George Oppen: Stephen's Questions

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George Oppen: Stephen's Questions

Post by t-bar » Sun Feb 22, 2015 7:43 pm

I wrote the physics and “other” science for this tournament. This was my first time writing a substantial number of questions at this level, so I’m curious how I did. Unfortunately, I wasn’t able to make it to a tournament site, so I couldn’t see the questions in action, but I’m eager for any feedback that people care to offer.

First, I’d like to thank the following people: Aaron Rosenberg playtested every physics question and provided a whole lot of very useful feedback. Neil Gurram, Bryce Hwang, and Julian Fuchs of the MIT team played many of the other science questions and offered helpful advice as well. I’d also like to thank Auroni for giving me an opportunity to work on this set.

As people have noted, my questions probably ended up a good bit easier than Auroni’s. I hope nobody felt like they got screwed by the variability here.

In the physics, I tried ask about things that, as a physicist, I find important and exciting. Where I thought it was appropriate, I included clues on cool recent research: the leadin to the superconductors tossup, the bonus on Hofstatder’s butterfly, and the bonus on Nima Arkani-Hamed all arose from this approach. I also wrote a few bonus parts that, while not strictly computational, asked you to produce a quantity rather than the name of something: I’m thinking of the bonus part on sqrt(g/L) in the Euler-Lagrange bonus, the part on N! in the Gibbs paradox bonus, the part on 2f in the focal length bonus, and the computer science bonus part asking you for the runtime of Dijkstra’s algorithm. I know that these sorts of questions have been used plenty of times before—I’m curious how people thought these particular examples played out.

I know far less about most of the other sciences, in particular earth science. I picked things that I thought looked significant and askable, and I hope that I succeeded for the most part.

For what it’s worth, I also wrote about half the trash, specifically the tossups on Galaxy Quest, Steve Buscemi, ricin, Brooklyn Nine-Nine, and [three questions in the last few packets that I'll let people read on their own before posting about here], as well as the bonuses on Donnie Darko, The Breakfast Club, Martin Starr, Passion Pit, The Hollies, and [two more bonuses]. Feedback on these questions is also welcome.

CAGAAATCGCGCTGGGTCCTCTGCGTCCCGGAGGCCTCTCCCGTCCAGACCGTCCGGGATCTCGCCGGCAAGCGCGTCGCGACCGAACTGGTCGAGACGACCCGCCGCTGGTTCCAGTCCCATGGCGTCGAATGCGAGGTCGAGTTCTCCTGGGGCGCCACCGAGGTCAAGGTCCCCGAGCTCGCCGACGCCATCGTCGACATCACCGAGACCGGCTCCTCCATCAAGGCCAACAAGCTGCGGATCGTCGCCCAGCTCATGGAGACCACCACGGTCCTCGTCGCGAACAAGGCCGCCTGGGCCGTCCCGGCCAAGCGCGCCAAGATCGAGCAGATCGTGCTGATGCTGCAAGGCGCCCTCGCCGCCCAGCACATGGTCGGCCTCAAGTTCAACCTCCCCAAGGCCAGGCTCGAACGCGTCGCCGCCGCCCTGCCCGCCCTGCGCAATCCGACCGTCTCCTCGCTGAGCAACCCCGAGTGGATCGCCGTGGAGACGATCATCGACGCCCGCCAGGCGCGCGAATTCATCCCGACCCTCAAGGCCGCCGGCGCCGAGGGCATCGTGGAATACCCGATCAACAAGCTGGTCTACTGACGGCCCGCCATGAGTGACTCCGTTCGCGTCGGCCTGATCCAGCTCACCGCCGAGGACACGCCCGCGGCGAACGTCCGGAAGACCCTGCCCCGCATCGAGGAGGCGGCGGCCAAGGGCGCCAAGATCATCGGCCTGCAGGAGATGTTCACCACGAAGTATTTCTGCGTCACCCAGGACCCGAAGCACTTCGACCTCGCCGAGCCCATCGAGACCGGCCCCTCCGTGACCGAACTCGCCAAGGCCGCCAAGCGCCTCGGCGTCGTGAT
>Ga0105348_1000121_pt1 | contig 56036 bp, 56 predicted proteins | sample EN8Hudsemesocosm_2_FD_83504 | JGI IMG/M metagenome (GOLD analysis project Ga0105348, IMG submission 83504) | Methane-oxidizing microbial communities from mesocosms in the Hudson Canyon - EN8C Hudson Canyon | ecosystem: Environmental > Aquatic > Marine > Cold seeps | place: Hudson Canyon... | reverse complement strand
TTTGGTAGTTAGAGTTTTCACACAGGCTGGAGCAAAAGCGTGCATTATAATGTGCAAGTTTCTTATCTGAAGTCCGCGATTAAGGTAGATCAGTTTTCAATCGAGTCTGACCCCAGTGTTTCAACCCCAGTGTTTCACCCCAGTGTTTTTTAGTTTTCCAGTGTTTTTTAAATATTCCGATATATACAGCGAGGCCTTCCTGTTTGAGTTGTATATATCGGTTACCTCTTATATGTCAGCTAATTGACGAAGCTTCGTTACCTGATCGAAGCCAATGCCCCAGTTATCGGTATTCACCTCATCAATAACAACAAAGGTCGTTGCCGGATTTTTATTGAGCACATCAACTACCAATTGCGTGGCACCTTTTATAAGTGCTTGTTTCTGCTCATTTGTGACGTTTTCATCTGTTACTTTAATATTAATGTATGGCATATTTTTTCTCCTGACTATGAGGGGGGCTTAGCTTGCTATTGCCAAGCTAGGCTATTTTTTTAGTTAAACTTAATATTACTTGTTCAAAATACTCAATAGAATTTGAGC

Last edited by t-bar on Sun Feb 22, 2015 7:55 pm, edited 1 time in total.
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Re: Stephen's Questions

Post by t-bar » Sun Feb 22, 2015 7:44 pm

Responses to specific things mentioned already:
vinteuil wrote: It "felt" like there was a lot of cosmology and astrophysics in this set, but I could be wrong.
You’re probably right on this. When I initially planned out my subdistributions for the tournament, I allotted 1/1 for stuff on relativity, 1/1 for GR, and 3/4 of the “other” science for astronomy. Since I was mostly writing on things I was confident I could write well, the pure astro may have ended up more astrophysics-y, and lumped together with the 2/2 astro-y physics made up a pretty big chunk of the physical science.
vinteuil wrote: (e.g. that representation theory bonus where you more or less had to have taken a class on that to get more than 10)
I’m actually a little surprised by this, though it may be an entirely reasonable criticism. Here’s the bonus:
In Round 1, I wrote:Identify the following tools that you might use if you were interested in representation theory, for 10 points each.
[10] Since rep theory concerns itself with matrices of different dimensions, you would use this matrix operation a lot. It equals the sum of the diagonal elements of a matrix, and it also equals the sum of its eigenvalues.
ANSWER: trace
[10] This function assigns to each element of a group the trace of its matrix in a given representation. Its values are often compiled in tables, with one row corresponding to each irreducible representation.
ANSWER: character [do not accept "characteristic"]
[10] This theorem asserts that every representation of a finite group over a finite-dimensional vector space is a direct sum of irreducible representations.
ANSWER: Maschke’s theorem
Both character tables and Maschke’s theorem were discussed in my introductory abstract algebra class, with character tables being given a particularly thorough treatment. I thought they were something that people might have been exposed to without taking a class specifically devoted to representation theory, but I could be wrong.
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Re: Stephen's Questions

Post by vinteuil » Sun Feb 22, 2015 8:37 pm

t-bar wrote:Responses to specific things mentioned already:
vinteuil wrote: (e.g. that representation theory bonus where you more or less had to have taken a class on that to get more than 10)
I’m actually a little surprised by this, though it may be an entirely reasonable criticism. Here’s the bonus:
In Round 1, I wrote:Identify the following tools that you might use if you were interested in representation theory, for 10 points each.
[10] Since rep theory concerns itself with matrices of different dimensions, you would use this matrix operation a lot. It equals the sum of the diagonal elements of a matrix, and it also equals the sum of its eigenvalues.
ANSWER: trace
[10] This function assigns to each element of a group the trace of its matrix in a given representation. Its values are often compiled in tables, with one row corresponding to each irreducible representation.
ANSWER: character [do not accept "characteristic"]
[10] This theorem asserts that every representation of a finite group over a finite-dimensional vector space is a direct sum of irreducible representations.